4) Market volatility is hibernating during this northern hemisphere summer. But like night follows day, and one Australian batsman quickly follows the other back into the pavilion, it will return. Although BHP $30 appears out of the question, in this stock-picking business, when markets wobble and irrational investors panic and sell at any price, never say never.
On that latter point…
Earlier this week, the chief analyst at one CFD provider gave me hope that I’d yet see BHP at $30, saying the ASX was set for a correction.
In The Age, the analyst was quoted as saying…
“From a technical point of view, the S&P/ASX 200 index now looks to be in a downward correction after peaking at 5118 last week. Near term support is at 4958 represented by a 38.2 per cent Fibonacci retracement of the rally from 4703.
Below that the 50 per cent retracement level coincides closely with the 50 day moving average at around 4900 and also looks a possible support level. Similarly the 61.8 per cent retracement is close to the 200 day average at 4860. Looking the other way, it would take a move past last week’s peak at 5118 to indicate resumption of the uptrend.”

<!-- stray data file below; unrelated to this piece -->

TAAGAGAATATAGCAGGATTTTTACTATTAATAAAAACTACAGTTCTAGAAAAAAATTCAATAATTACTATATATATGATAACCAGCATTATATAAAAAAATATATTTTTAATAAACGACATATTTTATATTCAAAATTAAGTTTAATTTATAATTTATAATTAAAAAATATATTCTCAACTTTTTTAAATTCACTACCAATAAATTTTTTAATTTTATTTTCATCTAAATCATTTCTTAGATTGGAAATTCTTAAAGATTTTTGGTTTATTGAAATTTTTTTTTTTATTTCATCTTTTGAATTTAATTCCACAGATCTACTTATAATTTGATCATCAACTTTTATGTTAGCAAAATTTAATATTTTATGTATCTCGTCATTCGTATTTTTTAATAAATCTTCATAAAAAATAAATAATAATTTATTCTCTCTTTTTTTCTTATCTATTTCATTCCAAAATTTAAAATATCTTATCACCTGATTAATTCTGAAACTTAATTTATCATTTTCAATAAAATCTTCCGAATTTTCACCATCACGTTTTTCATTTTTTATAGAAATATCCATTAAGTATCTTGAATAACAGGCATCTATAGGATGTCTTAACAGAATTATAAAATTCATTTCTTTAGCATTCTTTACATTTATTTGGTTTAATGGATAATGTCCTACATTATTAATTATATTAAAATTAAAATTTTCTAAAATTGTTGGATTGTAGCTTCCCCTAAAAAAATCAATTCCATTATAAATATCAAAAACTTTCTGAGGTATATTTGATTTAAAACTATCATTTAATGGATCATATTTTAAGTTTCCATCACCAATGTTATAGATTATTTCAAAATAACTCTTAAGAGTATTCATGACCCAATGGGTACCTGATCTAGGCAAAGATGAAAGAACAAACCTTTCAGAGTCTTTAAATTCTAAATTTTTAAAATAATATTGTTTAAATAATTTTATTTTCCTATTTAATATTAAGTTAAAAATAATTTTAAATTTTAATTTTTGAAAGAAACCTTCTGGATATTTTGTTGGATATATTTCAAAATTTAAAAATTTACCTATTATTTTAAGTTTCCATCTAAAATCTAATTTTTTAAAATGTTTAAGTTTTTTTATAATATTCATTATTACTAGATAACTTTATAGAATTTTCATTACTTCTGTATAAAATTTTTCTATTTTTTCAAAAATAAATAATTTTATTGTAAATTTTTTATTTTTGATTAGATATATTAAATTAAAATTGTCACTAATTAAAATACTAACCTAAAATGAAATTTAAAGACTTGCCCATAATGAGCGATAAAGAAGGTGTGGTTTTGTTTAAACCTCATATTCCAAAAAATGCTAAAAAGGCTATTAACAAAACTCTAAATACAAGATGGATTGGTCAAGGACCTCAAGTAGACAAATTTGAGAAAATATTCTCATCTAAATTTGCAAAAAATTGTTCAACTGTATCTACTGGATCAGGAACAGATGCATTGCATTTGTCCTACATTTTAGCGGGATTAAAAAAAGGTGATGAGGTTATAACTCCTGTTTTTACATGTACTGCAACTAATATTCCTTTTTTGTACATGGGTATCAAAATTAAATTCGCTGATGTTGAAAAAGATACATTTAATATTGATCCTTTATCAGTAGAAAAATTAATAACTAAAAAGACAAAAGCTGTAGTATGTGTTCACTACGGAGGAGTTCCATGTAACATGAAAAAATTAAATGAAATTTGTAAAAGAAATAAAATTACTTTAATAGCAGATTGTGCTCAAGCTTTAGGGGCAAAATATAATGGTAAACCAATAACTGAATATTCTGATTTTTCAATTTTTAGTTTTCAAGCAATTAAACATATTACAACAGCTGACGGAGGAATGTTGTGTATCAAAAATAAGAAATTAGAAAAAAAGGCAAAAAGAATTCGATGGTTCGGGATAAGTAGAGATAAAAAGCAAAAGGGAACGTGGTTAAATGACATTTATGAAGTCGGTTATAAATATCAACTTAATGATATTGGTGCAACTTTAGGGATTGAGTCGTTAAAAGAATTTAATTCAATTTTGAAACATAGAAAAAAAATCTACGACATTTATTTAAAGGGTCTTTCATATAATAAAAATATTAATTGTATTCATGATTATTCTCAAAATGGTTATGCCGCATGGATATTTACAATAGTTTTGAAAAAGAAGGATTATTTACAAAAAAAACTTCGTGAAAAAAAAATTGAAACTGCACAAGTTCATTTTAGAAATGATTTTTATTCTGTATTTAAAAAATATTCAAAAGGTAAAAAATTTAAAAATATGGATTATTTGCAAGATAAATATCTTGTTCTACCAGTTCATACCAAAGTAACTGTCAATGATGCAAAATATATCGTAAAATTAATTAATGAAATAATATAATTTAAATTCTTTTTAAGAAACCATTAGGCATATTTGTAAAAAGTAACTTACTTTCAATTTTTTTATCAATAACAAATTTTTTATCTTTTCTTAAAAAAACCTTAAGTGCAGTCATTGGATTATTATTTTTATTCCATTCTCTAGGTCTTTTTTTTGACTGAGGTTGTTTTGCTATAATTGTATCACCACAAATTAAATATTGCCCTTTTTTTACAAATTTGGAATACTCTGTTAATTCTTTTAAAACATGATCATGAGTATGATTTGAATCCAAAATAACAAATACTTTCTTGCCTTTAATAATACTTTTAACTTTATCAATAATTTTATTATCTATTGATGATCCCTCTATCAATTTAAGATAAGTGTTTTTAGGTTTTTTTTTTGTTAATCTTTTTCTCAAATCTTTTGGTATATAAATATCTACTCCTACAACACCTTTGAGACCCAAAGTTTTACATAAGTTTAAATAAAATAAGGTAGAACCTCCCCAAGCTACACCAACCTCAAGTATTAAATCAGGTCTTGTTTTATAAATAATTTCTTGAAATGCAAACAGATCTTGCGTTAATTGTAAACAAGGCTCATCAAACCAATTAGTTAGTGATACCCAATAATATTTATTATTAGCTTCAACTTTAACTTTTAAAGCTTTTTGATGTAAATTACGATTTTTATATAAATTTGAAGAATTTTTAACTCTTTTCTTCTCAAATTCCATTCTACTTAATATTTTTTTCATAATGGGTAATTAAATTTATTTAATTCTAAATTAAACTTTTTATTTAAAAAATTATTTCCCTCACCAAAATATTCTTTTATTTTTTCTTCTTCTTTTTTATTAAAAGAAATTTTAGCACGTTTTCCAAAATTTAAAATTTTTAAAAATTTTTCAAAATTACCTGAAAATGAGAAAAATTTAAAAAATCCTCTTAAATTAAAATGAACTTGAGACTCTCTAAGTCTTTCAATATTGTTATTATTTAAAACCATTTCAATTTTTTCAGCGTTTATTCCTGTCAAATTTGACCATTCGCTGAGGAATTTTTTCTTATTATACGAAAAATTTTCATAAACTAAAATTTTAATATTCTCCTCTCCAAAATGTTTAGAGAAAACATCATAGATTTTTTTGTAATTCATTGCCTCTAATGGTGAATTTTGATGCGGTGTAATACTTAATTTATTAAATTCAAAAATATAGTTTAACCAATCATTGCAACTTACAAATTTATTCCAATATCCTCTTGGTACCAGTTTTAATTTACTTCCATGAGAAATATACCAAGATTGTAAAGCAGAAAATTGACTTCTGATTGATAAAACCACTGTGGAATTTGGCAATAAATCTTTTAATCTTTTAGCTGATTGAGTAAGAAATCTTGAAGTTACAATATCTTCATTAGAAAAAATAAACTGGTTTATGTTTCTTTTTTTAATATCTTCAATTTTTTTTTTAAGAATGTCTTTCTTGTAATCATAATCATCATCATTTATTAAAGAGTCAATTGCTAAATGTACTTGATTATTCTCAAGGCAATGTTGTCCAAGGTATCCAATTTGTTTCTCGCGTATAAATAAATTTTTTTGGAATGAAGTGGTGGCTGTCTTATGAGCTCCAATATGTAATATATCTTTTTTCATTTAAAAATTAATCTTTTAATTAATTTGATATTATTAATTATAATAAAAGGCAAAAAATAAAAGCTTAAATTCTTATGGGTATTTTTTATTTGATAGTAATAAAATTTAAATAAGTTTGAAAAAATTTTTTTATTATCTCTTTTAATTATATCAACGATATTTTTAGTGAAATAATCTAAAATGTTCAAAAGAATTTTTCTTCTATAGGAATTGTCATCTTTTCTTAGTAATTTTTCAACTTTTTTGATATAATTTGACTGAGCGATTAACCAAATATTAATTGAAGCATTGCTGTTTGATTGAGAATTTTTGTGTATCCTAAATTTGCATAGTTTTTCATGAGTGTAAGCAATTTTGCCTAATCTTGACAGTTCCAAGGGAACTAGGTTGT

All that mumble jumble, all the preciseness of the numbers, including decimal points, all for nothing, given the S&P/ASX 200 (Index: ^AXJO) (ASX: XJO) has already moved “past last week’s peak at 5118.”
Yesterday’s correction is today’s bull market
Uptrend resumed. Correction cancelled, or perhaps postponed. BHP $40 more likely than $30. S&P/ASX 200 6,000 more likely than 4,000.
Or until the next “Fibonacci retracement”, if that’s the correct terminology.
If you’re getting the feeling I’m not a fan of technical analysis, or charting, you’re on the money.
For one, they’re backward looking. It’s like driving by looking through the rear view mirror. It doesn’t work.